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Businesses IT

What Can I Expect As an IT Intern? 325

Posted by kdawson
from the here's-a-hint-it-flows-downhill dept.
p3np8p3r writes "I'm in college and working towards my Bachelors in Computer Science. Last year I passed both my CompTIA A+ and Network+ certifications and now have been offered (via a staffing company) a full-time Internship at a wireless lab of a major laptop manufacturer. The pay is going to be around $8 an hour full-time but that is not my primary motivator. I'm considering this significant decrease in pay from my previous (non-IT) job to be counterbalanced by what valuable knowledge I may gain both in the technical aspects and industry insight while I finish school. This field is all new to me and I don't personally know anyone who has worked in it before who will give me their honest opinions on it. Although I know circumstances differ greatly, in general, what can I expect as an IT Intern? What have been your experiences?"
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What Can I Expect As an IT Intern?

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  • by Beowulf_Boy (239340) on Tuesday December 08, 2009 @06:40AM (#30363350)

    And have worked here about 2.5 years now, including my year as an intern. It was alot of fun, and I learned an immense amount.

    Plain and simple, kiss your bosses ass. If your lucky enough to be liked, you may end up getting a job offer when your hired, and in this economy, you'd be considered lucky.

    Expect to be doing alot of grunt work. Your coworkers are going to use you as a "gopher". Don't take it personally, but also be insistant on wanting to learn their jobs, not just get their coffee. Alot of people are going to be afraid to give you an indepth look at what they do, their afraid if someone else knows their job, they'll be fired. This not much you can really do about it, besides just pick up what you can from the sidelines.

    Be outgoing, and don't slack. If that means working through lunch everyday, it'll be worth it in the end when you come away with a better knowledge of whats going on.

    Try to ask intelligent questions. You'll catch people off guard and look alot more intelligent by asking "How could I use cat and grep in order to do..." instead of "Whats grep?"

  • by marmoset (3738) on Tuesday December 08, 2009 @07:03AM (#30363454) Homepage Journal

    I really have to wonder about the pay level. I can still remember what my first intership paid: $7.37 an hour -- in 1986.

  • Re:$8 an hour? (Score:3, Interesting)

    by TapeCutter (624760) * on Tuesday December 08, 2009 @07:40AM (#30363632) Journal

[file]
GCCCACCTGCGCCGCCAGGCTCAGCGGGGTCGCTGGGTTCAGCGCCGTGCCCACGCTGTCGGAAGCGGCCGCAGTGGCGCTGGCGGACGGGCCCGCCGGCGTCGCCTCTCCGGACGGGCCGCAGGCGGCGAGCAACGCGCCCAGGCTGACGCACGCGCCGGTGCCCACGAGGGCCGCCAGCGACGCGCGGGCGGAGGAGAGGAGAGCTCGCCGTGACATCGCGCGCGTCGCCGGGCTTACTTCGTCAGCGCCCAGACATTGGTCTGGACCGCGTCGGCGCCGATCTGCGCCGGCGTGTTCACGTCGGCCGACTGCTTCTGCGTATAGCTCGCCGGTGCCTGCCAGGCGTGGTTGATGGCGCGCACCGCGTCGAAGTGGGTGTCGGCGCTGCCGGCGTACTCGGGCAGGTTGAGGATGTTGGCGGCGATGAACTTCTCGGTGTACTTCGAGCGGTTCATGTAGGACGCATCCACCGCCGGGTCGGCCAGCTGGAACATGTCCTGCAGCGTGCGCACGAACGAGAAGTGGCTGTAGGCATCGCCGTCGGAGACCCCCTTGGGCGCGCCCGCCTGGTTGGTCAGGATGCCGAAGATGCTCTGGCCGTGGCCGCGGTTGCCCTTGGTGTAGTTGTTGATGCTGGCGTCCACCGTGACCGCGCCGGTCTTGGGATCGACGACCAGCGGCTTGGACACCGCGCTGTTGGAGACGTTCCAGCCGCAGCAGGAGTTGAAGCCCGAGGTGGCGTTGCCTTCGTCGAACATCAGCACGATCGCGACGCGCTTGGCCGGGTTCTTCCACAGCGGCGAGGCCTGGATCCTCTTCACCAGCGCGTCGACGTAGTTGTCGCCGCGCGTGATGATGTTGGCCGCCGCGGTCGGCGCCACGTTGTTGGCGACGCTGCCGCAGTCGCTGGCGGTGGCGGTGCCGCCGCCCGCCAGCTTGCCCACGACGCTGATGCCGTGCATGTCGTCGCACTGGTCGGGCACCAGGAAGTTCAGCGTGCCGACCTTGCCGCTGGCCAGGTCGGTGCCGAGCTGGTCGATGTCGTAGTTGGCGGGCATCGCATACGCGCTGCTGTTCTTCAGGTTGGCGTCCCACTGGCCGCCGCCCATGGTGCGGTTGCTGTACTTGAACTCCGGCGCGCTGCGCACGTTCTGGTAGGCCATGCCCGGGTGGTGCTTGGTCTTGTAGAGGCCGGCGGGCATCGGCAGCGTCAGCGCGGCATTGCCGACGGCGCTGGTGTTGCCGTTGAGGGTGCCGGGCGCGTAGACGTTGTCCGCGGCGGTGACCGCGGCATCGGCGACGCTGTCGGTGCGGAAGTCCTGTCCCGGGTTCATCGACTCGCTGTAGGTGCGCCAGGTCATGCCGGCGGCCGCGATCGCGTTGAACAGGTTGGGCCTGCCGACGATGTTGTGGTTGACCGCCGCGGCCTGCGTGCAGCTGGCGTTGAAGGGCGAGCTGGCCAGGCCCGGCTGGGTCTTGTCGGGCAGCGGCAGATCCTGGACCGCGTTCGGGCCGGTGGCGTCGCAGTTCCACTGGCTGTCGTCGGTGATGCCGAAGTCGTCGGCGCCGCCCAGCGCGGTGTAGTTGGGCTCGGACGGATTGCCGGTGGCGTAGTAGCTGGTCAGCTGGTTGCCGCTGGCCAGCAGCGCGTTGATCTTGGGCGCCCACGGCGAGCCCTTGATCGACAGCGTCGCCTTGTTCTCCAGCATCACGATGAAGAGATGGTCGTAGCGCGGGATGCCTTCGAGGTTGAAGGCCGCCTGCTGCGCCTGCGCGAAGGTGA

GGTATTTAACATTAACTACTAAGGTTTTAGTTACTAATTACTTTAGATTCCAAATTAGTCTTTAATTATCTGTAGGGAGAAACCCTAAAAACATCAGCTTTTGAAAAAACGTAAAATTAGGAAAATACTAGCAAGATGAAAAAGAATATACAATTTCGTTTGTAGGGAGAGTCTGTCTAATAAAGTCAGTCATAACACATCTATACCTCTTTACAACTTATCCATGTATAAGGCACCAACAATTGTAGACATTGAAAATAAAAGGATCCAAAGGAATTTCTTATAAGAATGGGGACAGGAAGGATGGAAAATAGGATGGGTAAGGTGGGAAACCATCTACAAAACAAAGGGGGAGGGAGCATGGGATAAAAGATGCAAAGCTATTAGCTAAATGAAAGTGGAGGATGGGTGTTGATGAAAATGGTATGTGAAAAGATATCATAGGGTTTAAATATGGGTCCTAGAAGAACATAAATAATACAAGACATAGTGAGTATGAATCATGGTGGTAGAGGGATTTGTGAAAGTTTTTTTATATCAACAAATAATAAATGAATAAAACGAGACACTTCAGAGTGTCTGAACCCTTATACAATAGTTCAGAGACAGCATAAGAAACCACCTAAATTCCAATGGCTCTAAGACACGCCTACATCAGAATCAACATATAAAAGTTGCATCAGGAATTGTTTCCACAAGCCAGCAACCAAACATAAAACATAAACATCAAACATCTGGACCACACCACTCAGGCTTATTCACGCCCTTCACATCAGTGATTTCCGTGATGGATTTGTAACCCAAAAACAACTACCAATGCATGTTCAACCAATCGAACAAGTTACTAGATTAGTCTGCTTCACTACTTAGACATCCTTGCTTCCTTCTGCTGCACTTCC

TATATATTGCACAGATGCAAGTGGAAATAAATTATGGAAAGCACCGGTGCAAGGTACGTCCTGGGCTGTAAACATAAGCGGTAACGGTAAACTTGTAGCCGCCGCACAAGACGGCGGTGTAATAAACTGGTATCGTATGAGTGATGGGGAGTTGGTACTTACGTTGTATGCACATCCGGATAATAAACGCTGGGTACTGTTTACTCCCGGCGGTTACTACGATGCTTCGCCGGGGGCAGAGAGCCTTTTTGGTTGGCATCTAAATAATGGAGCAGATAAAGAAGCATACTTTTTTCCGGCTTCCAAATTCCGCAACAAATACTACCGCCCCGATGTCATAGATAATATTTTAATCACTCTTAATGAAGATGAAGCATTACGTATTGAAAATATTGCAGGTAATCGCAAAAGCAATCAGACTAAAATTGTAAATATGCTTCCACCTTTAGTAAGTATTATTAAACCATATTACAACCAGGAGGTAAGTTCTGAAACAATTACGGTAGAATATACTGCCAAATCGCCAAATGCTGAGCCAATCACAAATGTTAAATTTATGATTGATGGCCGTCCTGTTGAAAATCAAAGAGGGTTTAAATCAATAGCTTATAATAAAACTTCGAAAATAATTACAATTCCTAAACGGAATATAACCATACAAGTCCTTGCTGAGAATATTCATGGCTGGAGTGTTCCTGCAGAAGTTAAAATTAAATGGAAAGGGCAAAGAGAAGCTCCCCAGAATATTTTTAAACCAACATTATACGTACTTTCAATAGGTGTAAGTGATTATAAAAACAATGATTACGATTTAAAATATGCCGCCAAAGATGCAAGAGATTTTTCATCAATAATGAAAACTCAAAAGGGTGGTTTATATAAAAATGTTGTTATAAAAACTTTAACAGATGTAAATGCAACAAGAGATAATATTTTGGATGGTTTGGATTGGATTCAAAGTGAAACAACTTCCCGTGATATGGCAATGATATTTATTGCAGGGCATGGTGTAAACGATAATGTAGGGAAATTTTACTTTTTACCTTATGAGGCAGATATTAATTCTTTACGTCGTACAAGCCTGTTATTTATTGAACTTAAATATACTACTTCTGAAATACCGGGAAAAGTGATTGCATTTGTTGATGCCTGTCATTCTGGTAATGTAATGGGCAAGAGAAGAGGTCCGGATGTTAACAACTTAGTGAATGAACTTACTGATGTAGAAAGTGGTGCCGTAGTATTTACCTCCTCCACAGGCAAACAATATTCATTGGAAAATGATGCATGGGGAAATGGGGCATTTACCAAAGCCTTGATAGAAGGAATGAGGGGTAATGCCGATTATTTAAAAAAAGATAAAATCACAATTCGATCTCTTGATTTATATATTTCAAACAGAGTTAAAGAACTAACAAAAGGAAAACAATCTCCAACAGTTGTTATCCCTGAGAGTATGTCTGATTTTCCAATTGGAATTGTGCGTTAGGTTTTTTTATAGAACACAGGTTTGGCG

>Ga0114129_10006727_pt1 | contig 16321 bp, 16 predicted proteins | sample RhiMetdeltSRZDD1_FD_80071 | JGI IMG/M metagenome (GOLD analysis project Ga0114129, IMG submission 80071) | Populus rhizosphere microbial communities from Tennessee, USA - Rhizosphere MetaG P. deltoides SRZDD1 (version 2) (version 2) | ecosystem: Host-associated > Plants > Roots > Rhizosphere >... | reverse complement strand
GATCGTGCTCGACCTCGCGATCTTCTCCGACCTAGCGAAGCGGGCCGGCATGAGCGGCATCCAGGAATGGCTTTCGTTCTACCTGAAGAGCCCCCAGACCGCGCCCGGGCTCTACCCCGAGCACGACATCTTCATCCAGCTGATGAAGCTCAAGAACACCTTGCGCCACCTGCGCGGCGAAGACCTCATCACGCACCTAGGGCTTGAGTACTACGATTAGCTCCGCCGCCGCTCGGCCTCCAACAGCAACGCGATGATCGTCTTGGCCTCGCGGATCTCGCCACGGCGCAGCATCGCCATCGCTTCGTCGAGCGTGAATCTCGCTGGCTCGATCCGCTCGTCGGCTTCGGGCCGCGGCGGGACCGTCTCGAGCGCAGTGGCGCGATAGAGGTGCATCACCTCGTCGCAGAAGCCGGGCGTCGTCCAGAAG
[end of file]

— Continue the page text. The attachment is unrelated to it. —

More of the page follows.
"Once you go to married life, you'll never put serious effort into furthering your technical career again."

    Contrary anecdote: I quit my my factory job and started studying for my BSc aged 29, two school aged kids and a wife. Taxi driving and the wife's cleaning job paid the bills. However I'm not from the US, uni fees were paid via a modest tax increase after I graduated.
  • Re:$8/hr !?!!?! (Score:4, Interesting)

    by Beowulf_Boy (239340) on Tuesday December 08, 2009 @07:44AM (#30363662)

    Interships really vary in pay.

    I applied for several a few years ago when I was a junior in college.

    Many payed 10-12$ an hour doing crap work. Others payed the better part of $20 and were still crap work.
    Really depends on the company and the level of student they expect to get in.

    I was 2.5 years in my college degree when I applied at a computer shop as an intern, this was in 2007. They offered me $4 an hour, UNDER THE TABLE. I laughed, grabbed my resume back out of the bosses hands and walked out. That was half of what minimum wage was.

  • by anerki (169995) on Tuesday December 08, 2009 @07:45AM (#30363666)

    In Belgium all Bachelor IT studies have an intership in the last half year or year before graduating.

    They're unpaid, though included in your schooling so no harm done there. In most of the cases the interns are hired as full employees. For companies this just is common sense. They shorten the official trial period a new employee has to go through by the duration of the intership.

    The company where I work now I was able to get promoted a year before schedule, and since I worked here 3 interns were hired as employees, 2 more interns will start in Q1/2010 and those will likely be hired when they finish their internship (assuming they don't screw up ;))

    I don't know about the US of course, but taxes on employees is ridiculously high in Belgium, so a 3 or 6 months free employee is a great way to start their training and put them on new projects where the technology still has to be discovered. This then gives the intern a step up on other people as they spent their internship exploring and working with the new technology, without being bothered by a full planning with regular work on clients.

  • by MrCrassic (994046) <deprecated@e[ ]il ['ma.' in gap]> on Tuesday December 08, 2009 @08:08AM (#30363756) Journal

    I can second the OP's statement. Every co-op that I've had, including the one that eventually turned into my full-time position, has paid at least $18/hr, with the average holding at around $20/hr. $8/hr for an IT internship is close to minimum wage here in New York, so that makes me question what kind of internship this is.

    What's the description of your internship? If you're getting paid this little, I'm going to assume that you're taking a help desk role (I hope you're not). In that case, at the very worst, expect to be answering phone calls all day and reading from a script, performing the most rudimentary of technical support tasks almost monotonously. You'll probably have to assemble reports as well, which isn't terribly exciting, nor is it contributional to your goal (ref: Office Space).